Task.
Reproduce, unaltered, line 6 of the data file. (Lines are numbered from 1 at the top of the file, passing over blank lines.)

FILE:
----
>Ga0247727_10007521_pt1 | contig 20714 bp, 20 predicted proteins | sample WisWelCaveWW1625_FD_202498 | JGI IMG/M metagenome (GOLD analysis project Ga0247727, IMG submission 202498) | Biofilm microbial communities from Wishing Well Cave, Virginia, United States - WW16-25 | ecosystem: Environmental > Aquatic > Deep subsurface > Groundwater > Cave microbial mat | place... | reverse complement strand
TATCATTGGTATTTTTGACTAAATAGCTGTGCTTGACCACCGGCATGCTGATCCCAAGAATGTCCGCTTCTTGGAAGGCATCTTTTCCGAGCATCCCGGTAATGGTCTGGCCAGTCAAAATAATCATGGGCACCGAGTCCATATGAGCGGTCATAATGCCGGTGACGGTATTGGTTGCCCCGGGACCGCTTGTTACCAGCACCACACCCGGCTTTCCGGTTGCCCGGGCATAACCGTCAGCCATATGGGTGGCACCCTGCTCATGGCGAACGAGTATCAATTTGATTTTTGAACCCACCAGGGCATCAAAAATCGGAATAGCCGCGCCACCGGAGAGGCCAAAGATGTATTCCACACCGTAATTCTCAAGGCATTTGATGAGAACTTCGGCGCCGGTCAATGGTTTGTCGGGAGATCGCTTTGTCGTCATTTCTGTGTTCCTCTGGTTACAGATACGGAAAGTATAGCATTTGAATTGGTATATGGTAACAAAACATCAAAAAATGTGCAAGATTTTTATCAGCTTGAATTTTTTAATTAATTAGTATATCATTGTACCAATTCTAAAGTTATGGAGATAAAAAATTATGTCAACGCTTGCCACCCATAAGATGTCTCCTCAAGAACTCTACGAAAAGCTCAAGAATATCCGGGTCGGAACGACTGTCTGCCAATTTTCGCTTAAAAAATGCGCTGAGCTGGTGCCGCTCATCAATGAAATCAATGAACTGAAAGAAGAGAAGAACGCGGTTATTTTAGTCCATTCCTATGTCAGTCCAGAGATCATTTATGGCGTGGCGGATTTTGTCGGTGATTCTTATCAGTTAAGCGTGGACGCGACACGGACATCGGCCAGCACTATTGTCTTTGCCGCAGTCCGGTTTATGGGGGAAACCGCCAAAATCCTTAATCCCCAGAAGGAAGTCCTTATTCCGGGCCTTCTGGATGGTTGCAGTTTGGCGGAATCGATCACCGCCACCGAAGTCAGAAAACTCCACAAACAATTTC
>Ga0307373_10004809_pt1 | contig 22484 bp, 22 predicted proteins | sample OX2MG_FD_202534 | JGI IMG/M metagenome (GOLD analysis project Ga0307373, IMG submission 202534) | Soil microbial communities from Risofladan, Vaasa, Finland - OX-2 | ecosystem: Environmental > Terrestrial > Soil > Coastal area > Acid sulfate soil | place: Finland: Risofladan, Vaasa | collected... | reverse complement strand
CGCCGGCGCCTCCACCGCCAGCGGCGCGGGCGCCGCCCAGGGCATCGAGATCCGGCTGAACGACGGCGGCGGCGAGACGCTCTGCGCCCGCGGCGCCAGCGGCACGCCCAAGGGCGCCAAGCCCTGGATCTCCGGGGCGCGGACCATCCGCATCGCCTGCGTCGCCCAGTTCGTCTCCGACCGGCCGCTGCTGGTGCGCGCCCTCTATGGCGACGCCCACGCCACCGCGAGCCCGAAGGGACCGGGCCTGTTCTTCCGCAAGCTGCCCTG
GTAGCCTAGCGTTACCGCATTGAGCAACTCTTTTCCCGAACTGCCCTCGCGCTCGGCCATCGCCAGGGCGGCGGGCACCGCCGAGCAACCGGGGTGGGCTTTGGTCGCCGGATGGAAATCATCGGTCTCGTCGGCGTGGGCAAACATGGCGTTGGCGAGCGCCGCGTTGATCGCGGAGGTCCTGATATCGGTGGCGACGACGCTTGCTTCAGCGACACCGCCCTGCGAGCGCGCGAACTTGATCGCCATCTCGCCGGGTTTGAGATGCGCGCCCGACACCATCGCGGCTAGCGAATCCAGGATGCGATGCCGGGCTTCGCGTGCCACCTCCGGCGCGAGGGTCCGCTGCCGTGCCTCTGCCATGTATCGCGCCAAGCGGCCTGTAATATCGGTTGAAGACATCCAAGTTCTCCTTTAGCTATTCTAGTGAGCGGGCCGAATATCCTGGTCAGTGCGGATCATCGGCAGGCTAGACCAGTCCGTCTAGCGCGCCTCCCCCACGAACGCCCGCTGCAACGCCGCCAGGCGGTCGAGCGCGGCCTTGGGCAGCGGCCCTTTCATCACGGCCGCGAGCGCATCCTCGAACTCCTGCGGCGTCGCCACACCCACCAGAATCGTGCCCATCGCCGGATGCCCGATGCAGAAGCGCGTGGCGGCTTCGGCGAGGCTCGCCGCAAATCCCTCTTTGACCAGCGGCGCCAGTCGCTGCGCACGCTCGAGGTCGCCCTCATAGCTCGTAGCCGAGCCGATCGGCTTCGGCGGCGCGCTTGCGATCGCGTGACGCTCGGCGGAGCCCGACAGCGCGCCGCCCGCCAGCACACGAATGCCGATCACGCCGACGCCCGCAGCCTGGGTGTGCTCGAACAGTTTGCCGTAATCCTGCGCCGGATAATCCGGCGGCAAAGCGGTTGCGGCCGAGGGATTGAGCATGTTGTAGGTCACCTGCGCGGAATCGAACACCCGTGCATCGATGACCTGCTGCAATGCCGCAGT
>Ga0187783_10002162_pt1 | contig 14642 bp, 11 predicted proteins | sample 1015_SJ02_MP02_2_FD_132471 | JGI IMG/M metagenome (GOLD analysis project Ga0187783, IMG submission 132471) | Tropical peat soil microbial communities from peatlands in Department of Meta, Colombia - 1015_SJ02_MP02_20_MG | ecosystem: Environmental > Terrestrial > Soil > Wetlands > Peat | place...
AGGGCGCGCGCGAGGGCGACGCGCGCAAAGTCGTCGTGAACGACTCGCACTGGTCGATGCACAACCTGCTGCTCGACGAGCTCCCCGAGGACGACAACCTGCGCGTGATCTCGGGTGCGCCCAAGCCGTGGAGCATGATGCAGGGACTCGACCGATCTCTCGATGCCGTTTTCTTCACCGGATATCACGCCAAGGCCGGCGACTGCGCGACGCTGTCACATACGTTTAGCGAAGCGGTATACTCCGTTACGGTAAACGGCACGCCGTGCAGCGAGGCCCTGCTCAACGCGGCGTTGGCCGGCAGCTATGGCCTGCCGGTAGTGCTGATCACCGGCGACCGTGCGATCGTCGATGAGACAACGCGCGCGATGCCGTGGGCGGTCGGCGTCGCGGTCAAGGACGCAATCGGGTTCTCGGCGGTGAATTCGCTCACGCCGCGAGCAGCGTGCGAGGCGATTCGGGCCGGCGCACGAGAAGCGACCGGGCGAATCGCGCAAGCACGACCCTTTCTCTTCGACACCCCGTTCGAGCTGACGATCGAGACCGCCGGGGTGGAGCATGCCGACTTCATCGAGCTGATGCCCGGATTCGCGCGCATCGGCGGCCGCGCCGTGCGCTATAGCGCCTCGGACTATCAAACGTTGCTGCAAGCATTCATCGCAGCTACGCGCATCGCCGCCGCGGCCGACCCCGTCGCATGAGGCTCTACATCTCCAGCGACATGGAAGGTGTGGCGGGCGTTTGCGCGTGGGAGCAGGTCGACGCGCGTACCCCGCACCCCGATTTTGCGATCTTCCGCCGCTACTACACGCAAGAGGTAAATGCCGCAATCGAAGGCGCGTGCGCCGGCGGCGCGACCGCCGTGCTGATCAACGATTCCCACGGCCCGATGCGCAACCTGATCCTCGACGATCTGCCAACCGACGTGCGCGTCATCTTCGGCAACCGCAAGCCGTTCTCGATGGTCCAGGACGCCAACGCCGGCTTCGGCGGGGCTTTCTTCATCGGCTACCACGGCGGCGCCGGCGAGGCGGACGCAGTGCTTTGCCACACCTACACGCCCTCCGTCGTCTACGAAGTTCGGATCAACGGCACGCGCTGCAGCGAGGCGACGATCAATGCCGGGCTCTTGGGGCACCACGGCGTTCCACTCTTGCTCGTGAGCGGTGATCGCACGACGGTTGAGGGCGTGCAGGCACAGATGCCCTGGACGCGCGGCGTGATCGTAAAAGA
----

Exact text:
>Ga0187783_10002162_pt1 | contig 14642 bp, 11 predicted proteins | sample 1015_SJ02_MP02_2_FD_132471 | JGI IMG/M metagenome (GOLD analysis project Ga0187783, IMG submission 132471) | Tropical peat soil microbial communities from peatlands in Department of Meta, Colombia - 1015_SJ02_MP02_20_MG | ecosystem: Environmental > Terrestrial > Soil > Wetlands > Peat | place...